In many Russian cities, protestors are also taking to the streets in opposition to Russia’s invasion of Ukraine, leading to hundreds of arrests per day. The unity Zlotnikova brought together on Newbury Street is an echo of the togetherness from Boston to across the Atlantic Ocean and beyond.

Northeastern students also had a significant presence at the march. Ukrainian students led the charge, with other members of the student body showing their support.

“Why would it not matter to you?” said Amelia Carlan, a first-year in the Explore Program. “There are people that are suffering.”

Stefania Bielkina, a junior at Milton Academy, worked on arranging transportation from her school. Bielkina is from Ukraine and wanted to show high schoolers how they could help.

“When I first found the article saying that there would be a march I honestly didn’t think a lot of people would show up, and I was hesitant to organize transportation from Milton Academy to the march,” Bielkina said. Still, she and the two other Ukrainian students at Milton Academy received overwhelming support from their student body.

“Just the solidarity of my peers who weren’t even Ukrainian,” Bielkina said. “I was there with my Dominican friend, and she marched with me the entire time. … It was Dominican Independence Day [Sunday] and, instead, she chose to go with me to the march.”

Even as rallies across the United States and the world rise up in support of Ukraine, the country is still facing an active invasion. Several Ukrainians who spoke with The News said they fear for the safety of their loved ones as the situation abroad changes rapidly, and many are left without ways to communicate.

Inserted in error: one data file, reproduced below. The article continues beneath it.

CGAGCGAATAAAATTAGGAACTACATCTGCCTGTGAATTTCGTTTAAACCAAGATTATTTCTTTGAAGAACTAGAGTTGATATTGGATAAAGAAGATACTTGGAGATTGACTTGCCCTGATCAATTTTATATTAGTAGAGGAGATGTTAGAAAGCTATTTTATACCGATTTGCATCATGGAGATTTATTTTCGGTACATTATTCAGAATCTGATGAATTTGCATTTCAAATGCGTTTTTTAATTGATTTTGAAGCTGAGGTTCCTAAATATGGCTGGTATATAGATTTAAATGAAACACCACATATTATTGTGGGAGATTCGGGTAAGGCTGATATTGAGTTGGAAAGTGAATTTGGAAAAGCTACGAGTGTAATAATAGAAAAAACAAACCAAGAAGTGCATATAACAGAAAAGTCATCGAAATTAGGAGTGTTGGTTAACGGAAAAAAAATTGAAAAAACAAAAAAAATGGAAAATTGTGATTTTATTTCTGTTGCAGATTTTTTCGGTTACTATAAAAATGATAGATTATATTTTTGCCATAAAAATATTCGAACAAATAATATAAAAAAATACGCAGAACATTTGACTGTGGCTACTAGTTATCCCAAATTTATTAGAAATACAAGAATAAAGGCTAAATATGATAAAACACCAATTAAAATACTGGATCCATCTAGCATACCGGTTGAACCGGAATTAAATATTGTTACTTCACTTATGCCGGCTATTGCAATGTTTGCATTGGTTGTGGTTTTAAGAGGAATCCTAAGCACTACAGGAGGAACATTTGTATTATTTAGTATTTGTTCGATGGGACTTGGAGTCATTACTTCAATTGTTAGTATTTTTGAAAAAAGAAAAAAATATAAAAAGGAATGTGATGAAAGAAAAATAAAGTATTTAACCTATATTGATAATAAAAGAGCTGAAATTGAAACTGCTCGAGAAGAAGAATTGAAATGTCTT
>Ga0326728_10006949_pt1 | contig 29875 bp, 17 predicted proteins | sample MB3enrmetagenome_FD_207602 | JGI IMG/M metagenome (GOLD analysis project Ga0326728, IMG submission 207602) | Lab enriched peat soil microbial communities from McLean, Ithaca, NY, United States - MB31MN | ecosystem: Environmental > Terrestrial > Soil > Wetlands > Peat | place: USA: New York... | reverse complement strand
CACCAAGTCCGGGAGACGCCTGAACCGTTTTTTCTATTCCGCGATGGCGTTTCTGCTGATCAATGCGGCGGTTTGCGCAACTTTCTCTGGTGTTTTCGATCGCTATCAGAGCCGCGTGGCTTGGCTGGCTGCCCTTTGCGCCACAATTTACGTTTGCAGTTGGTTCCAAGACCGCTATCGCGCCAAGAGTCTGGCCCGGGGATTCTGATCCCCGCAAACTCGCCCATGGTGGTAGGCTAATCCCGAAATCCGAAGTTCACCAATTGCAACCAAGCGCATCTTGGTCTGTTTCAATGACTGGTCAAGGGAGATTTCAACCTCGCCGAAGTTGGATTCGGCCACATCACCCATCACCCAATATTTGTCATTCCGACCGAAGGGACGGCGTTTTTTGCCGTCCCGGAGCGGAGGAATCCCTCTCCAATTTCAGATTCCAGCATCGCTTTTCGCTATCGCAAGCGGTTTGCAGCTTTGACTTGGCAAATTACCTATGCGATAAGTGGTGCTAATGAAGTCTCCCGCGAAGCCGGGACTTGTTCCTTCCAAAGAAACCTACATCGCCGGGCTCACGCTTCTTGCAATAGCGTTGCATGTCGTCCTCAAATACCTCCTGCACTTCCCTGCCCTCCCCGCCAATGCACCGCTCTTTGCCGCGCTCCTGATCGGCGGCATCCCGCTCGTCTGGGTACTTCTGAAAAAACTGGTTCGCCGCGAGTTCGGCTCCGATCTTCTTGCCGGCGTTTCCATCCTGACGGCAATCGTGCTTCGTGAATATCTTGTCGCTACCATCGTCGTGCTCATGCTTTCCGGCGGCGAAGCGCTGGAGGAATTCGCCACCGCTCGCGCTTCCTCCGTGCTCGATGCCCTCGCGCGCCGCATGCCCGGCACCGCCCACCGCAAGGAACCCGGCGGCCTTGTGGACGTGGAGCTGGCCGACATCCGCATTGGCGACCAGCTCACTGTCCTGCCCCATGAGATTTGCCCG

“A very close family friend, she’s been left in Ukraine,” Bielkina said. “She’s been sending me audio messages of [her son] crying out in fear … it’s just this perpetual fear that my loved ones have been experiencing. The word refugee always felt very far away from me. … When Putin attacked my homeland the word refugee became very close to home.”

Besides rallying as a show of support, Zlotnikova named two donation sites that those that wish to show financial support to Ukraine’s military can donate to. One is a fund for the Ukrainian armed forces by the National Bank of Ukraine. The other is the Return Alive Foundation, which donates to Ukrainian armed forces and veterans. 

Zlotnikova also arranged a drive for medical supplies with the charity Sunflower of Peace, which they shipped to Ukraine March 2.

In the future, Zlotnikova is planning to create a charity event at Northeastern with the proceeds going to Ukrainian charities. She said she wants professors from colleges around Boston to speak on the invasion.

Zlotnikova said that she was grateful for the widespread support from the Northeastern community and all over the world, but she also emphasized the repercussions of the invasion go beyond Ukrainian borders.

“It’s a tragedy for everyone,” Zlotnikova said. “It’s a tragedy for the whole world, really.”

This story was updated March 10 to reflect more interviews with Zlotnikova.